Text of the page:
7.  Then, I painted.  Use Rustolium appliance epoxy.  You can get it at Lowes or Home Depot...unfortunately it doesn't come in many colours---just white black and almond---and it's super cheap!  This stuff is a PAIN!  Not only does it stick to everything but it gets EVERYWHERE!  I wore a hazmat suit, goggles, a mask, a shower cap, and the hood that's attached to the suit...I STILL had it all in my nose, eyelashes, and even in my hair despite all the covering up!  And the overspray is terrible!  No matter how much you cover, it'll just go that much further!  On the plus side, when you finish, the overspray comes up easily with a scrubby sponge, water and TSP if you clean it within an hour or so.  The paint itself is pretty good, but you have to watch it as it tends sometimes to want to 'spit' which leaves little spots that you can't fix....that's the thing about this stuff, once it's on it's on!  It's not like normal paint.  And if you mess up or miss a spot, it can only be repainted within a half hour, otherwise you have to wait a week to redo it.  It doesn't run too badly unless you get too close.  I did, but thankfully it was on the 'test' side (once installed it is against a wall and can't be seen).  I highly recommend starting on a bit that won't show until you get the knack of this stuff.  Again, it's epoxy and doesn't behave like normal spray paint!
8.  Leave it be for at least a day.  It says 9 hours, but leave it 24...I left mine almost 48 just to be safe.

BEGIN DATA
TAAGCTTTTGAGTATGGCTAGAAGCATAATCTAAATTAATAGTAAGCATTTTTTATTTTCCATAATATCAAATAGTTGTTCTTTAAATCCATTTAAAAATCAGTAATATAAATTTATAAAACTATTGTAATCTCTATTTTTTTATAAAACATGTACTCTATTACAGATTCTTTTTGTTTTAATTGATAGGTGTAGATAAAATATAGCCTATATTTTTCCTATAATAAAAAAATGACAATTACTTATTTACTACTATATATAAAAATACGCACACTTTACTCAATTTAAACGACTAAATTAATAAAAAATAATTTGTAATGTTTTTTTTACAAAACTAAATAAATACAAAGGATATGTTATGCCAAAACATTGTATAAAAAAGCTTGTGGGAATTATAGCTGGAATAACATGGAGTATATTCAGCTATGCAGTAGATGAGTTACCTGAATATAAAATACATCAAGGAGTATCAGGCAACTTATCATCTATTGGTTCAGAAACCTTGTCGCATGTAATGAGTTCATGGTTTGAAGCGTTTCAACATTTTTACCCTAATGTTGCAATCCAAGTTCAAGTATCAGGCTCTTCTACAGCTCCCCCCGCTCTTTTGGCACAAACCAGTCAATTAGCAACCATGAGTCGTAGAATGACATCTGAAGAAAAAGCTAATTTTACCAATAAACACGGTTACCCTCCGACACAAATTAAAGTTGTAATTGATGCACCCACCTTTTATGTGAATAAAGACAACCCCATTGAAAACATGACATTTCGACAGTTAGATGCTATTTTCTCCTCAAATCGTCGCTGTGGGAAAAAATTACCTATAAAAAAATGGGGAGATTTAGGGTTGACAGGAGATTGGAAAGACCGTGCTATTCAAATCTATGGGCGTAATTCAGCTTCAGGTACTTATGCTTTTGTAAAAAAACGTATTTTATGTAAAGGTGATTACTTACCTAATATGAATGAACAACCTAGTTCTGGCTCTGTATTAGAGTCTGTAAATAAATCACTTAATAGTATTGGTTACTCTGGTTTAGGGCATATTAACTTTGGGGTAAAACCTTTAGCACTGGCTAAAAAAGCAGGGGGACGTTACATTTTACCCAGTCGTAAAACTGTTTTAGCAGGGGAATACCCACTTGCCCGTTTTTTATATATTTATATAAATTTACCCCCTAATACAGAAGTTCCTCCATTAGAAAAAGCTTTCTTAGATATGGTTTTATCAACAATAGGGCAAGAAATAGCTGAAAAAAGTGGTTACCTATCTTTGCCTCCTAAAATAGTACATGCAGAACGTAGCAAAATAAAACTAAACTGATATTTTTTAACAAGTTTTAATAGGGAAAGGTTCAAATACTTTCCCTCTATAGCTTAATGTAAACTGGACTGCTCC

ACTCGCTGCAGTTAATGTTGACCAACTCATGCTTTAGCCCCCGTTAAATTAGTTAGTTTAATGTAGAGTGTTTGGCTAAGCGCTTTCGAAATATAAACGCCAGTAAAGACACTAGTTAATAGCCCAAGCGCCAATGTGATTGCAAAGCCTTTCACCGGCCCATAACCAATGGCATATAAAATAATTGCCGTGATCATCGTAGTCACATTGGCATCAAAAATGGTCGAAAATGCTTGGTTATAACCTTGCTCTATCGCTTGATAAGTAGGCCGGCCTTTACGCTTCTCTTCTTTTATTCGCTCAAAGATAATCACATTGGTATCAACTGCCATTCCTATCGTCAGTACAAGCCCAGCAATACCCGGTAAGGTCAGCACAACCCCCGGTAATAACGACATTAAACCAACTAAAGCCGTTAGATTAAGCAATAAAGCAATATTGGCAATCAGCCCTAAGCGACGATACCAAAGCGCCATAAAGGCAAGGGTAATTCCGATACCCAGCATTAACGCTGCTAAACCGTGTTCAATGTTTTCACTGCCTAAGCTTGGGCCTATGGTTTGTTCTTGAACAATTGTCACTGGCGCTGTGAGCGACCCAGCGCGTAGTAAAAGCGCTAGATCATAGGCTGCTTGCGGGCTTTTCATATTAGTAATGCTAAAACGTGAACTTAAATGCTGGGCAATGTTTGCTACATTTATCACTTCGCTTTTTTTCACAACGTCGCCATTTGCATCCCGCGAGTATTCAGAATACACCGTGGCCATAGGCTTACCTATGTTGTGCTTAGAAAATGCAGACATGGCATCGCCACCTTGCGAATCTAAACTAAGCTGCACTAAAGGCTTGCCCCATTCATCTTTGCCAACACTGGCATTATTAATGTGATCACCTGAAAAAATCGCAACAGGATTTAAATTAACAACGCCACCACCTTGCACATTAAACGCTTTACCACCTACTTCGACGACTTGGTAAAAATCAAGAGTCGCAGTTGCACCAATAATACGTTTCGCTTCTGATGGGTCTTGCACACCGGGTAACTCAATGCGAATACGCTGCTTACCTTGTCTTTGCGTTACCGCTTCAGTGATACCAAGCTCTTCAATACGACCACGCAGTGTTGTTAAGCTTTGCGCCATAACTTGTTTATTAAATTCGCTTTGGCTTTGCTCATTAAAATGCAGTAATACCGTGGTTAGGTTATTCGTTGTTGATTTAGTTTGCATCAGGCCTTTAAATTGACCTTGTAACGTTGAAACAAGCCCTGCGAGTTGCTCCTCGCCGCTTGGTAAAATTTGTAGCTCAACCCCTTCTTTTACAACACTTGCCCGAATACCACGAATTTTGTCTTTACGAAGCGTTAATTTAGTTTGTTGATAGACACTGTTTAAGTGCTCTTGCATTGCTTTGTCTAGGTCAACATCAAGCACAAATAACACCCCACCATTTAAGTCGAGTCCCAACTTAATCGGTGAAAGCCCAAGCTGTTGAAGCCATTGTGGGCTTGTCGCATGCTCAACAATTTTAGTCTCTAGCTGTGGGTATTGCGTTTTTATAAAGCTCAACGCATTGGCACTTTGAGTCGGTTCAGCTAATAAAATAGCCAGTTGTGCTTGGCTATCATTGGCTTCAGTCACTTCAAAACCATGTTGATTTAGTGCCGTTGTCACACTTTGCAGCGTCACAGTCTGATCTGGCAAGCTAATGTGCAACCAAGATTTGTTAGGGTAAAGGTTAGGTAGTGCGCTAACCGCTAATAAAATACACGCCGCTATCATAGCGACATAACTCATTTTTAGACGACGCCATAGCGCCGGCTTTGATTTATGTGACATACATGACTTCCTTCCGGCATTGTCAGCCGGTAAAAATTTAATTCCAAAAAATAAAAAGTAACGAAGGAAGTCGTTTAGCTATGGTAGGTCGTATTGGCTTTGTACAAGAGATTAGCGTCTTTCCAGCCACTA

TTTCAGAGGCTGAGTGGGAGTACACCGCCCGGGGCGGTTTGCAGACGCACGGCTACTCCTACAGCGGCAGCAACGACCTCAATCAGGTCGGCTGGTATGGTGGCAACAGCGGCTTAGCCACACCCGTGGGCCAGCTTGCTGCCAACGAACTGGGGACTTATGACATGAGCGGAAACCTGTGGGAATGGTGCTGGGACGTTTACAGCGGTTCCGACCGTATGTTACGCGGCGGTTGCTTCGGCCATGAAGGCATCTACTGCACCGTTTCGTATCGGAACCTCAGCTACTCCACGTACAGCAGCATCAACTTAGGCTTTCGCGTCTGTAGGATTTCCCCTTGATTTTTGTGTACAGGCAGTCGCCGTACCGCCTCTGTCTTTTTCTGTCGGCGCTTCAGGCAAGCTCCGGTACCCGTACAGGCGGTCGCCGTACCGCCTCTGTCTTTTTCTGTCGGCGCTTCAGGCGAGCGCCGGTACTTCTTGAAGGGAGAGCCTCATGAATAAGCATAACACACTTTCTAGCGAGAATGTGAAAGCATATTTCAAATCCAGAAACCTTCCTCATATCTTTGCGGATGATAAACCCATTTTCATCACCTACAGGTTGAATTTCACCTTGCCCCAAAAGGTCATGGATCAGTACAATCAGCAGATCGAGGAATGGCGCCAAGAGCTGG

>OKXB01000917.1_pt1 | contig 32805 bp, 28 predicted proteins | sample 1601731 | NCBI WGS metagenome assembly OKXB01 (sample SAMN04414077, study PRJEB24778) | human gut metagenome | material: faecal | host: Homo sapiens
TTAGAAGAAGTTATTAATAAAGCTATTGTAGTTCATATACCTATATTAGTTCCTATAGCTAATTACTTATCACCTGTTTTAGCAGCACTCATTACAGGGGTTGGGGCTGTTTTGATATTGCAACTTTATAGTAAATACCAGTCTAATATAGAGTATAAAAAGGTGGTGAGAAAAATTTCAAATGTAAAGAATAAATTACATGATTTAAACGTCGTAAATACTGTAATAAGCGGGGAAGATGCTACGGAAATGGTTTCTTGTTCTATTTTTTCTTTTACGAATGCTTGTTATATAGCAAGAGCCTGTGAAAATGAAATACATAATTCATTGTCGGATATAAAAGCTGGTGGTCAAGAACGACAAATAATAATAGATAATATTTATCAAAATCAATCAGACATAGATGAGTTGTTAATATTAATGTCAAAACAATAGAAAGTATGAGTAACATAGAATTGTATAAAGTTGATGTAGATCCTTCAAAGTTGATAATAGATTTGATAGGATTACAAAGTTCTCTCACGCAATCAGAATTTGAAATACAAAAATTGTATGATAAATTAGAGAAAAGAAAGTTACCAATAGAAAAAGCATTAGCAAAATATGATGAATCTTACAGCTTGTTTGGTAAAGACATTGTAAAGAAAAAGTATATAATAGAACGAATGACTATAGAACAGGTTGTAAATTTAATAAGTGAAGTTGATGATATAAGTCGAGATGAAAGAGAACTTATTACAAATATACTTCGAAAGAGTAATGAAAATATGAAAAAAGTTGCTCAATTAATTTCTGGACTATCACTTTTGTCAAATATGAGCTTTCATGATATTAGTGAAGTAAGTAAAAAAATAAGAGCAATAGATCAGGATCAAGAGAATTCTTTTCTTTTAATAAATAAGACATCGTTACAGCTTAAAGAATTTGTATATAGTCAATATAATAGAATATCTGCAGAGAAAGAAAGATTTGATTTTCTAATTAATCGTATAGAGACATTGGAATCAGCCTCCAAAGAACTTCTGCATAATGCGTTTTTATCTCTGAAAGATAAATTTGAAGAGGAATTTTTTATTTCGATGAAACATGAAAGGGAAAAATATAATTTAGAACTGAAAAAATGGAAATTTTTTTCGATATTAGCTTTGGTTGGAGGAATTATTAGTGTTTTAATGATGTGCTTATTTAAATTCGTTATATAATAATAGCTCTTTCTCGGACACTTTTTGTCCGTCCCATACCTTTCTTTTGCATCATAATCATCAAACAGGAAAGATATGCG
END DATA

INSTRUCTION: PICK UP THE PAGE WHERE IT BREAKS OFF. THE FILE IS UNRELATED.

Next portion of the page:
Here he is in place next to 'Mags' mid-late '60s Magic Chef Series IV oven...

Here's some better shots of 'Mags' herself....

Isn't she lovely?  She has one issue...she won't shut off when she gets to the set temp on the oven.  I think the sensor bulbs either gone bad or gotten jiggled loose in all the moving she's been doing lately!  But it's not a big deal and I can put up with it for a while until I can get her a new one! 
(edit....I now have determined that Mags is exactly 100 degrees off.  If I need 250, I set her for 150.  Simples!)

My sofa and chair turned out fab as well, in case you're wondering.  I only have a pic of the sofa at the mo, but here's a sneak peek at the living room!  I'll do a detailed post with updated pics soon!....

That's that for now, loves!  Hope to be back soon to fill you in on all the magnificent goings on in my mid mod world! 



  1. I really love the "this is how it's done" DIY explanation of your fridge reboot...a lot of hard work, but I think it turned out splendid! And that COUCH! How did you ever even get it in the room? I don't think I've ever seen one that long outside of a commercial setting! It's perfect! I am seriously turning pea green over the furniture in your house today.

  2. It would only come in via the sliding glass doors in the dining room!! And we had to move every piece if furniture out of the dining room because we had to have a straight shot with no corners into the living room! When I dropped it at the upholsterers, the guy about had a heart attack! "A man could have one hell of a nice nap on that couch!", says he. "Wilt Chamberlain could have one hell of a nice nap on it!", says I.